• Getting “down” on where you live?  Nothing going right:  “Do the best you can, and don’t take life too serious.” 
  • Telling a story about another ex-pat:  “Rumor travels faster, but it don’t stay put as long as truth.”
  • Keep looking forward and refrain from living in the past:  “Don’t let yesterday take up too much of today”
  • Think you know better than the other guy?  “Everyone is ignorant, only on different subjects.”
  • We have ALL been there!  “When you find yourself in a hole, quit digging.”
  • Some things NEVER change.  That is definitely true of Congress.  “If pro is the opposite of con, what is the opposite of Congress?” 
  • Yankee ingenuity.  “If stupidity got us in this mess, how come it can’t get us out.”
  • When you stop in at your next watering hole:  “Always drink upstream from the herd.”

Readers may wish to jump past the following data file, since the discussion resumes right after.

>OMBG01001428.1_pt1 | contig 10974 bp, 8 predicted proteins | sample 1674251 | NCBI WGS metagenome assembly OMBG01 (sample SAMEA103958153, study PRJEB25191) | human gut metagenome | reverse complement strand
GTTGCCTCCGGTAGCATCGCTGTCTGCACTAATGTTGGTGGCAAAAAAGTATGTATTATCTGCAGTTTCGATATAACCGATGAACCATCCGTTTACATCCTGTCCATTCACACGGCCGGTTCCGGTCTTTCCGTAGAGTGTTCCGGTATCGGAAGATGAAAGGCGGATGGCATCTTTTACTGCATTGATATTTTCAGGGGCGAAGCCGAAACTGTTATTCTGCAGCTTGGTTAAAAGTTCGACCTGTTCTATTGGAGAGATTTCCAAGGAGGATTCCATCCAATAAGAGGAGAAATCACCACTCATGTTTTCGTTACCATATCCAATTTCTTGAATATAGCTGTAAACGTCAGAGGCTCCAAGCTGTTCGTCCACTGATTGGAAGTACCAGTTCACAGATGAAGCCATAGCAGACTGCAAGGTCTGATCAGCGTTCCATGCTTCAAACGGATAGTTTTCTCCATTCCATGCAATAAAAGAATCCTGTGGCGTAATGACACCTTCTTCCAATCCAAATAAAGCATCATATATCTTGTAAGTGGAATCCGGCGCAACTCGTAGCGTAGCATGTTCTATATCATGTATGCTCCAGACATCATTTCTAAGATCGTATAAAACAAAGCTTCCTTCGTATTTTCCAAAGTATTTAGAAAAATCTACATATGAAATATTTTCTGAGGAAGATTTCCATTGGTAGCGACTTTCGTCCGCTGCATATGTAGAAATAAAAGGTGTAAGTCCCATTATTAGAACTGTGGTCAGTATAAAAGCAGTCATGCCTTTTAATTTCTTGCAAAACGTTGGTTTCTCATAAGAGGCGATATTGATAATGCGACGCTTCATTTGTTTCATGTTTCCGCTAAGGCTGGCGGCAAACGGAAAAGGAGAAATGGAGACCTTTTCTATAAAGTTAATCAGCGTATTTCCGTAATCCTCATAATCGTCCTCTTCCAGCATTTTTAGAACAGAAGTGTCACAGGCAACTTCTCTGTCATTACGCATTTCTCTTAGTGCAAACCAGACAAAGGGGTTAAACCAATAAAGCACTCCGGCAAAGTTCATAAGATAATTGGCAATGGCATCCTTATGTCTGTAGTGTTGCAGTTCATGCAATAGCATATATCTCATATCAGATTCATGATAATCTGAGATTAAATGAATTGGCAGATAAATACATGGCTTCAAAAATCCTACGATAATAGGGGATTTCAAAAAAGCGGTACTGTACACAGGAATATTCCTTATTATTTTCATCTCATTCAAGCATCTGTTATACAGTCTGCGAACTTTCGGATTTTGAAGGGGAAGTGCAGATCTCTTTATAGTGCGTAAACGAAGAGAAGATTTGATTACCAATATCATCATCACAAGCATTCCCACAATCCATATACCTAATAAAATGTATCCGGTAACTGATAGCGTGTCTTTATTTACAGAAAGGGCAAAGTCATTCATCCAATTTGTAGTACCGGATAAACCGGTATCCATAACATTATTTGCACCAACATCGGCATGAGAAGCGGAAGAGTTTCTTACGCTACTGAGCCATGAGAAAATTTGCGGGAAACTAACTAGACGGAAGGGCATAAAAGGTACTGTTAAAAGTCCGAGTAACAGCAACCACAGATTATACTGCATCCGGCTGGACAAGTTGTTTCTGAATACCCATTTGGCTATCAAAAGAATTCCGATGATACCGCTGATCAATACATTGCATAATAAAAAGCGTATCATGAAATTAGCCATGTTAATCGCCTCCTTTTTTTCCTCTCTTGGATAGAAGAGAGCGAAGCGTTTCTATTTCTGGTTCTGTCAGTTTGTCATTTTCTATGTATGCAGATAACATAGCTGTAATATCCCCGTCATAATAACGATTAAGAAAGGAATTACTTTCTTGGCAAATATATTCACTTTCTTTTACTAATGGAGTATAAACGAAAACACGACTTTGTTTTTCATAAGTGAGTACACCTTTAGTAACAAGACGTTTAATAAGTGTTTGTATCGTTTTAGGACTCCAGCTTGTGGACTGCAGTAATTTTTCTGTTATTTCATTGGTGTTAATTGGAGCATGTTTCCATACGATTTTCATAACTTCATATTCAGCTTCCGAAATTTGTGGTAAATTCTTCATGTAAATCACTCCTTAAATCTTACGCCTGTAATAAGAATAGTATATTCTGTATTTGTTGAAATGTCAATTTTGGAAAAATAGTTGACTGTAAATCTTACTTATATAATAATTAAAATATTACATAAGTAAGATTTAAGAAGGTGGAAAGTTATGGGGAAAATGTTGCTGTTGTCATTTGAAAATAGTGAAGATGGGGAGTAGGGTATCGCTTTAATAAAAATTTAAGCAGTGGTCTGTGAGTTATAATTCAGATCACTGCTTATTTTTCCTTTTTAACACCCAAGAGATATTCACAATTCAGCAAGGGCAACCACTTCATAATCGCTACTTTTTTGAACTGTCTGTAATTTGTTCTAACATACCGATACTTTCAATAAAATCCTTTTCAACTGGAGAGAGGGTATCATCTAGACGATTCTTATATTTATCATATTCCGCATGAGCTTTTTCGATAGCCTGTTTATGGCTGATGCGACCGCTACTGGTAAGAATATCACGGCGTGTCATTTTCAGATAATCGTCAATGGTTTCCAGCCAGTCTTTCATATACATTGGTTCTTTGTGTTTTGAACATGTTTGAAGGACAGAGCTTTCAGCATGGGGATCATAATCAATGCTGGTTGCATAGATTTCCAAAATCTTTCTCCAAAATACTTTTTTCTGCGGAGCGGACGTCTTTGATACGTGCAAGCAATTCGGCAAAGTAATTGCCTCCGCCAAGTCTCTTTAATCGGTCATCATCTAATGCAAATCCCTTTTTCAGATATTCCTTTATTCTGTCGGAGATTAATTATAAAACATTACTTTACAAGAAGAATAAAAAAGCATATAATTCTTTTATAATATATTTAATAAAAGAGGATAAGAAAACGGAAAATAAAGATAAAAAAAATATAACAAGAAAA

• Damned liberal?  Or “right wing extremist”?  “The more you observe politics, the more you’ve got to admit that each party is worse than the other.” 
  • Stay confident!  “If you want to be successful, it’s just this simple. Know what you are doing. Love what you are doing. And believe in what you are doing.”
  • Thinking about getting rich quick in Nicaragua?  “The quickest way to double your money is to fold it in half and put it in your back pocket.”
  • A man is only as good as his word:  “It takes a lifetime to build a good reputation, but you can lose it in a minute.”
  • When you think the government can do no worse, remember that someone is always going to benefit.  “There is no trick to being a humorist when you have the whole government working for you.”
  • Don’t worry.  Be happy.  Stay positive.  “Most men are about as happy as they make up their minds to be.”
  • Think you know it all?  Or someone you know seems to?  “The problem ain’t what people know. It’s what people know that ain’t so that’s the problem.” 
  • Feel like life is catching up to you?  “Some people try to turn back their odometers. Not me, I want people to know “why” I look this way. I’ve traveled a long way and some of the roads weren’t paved.”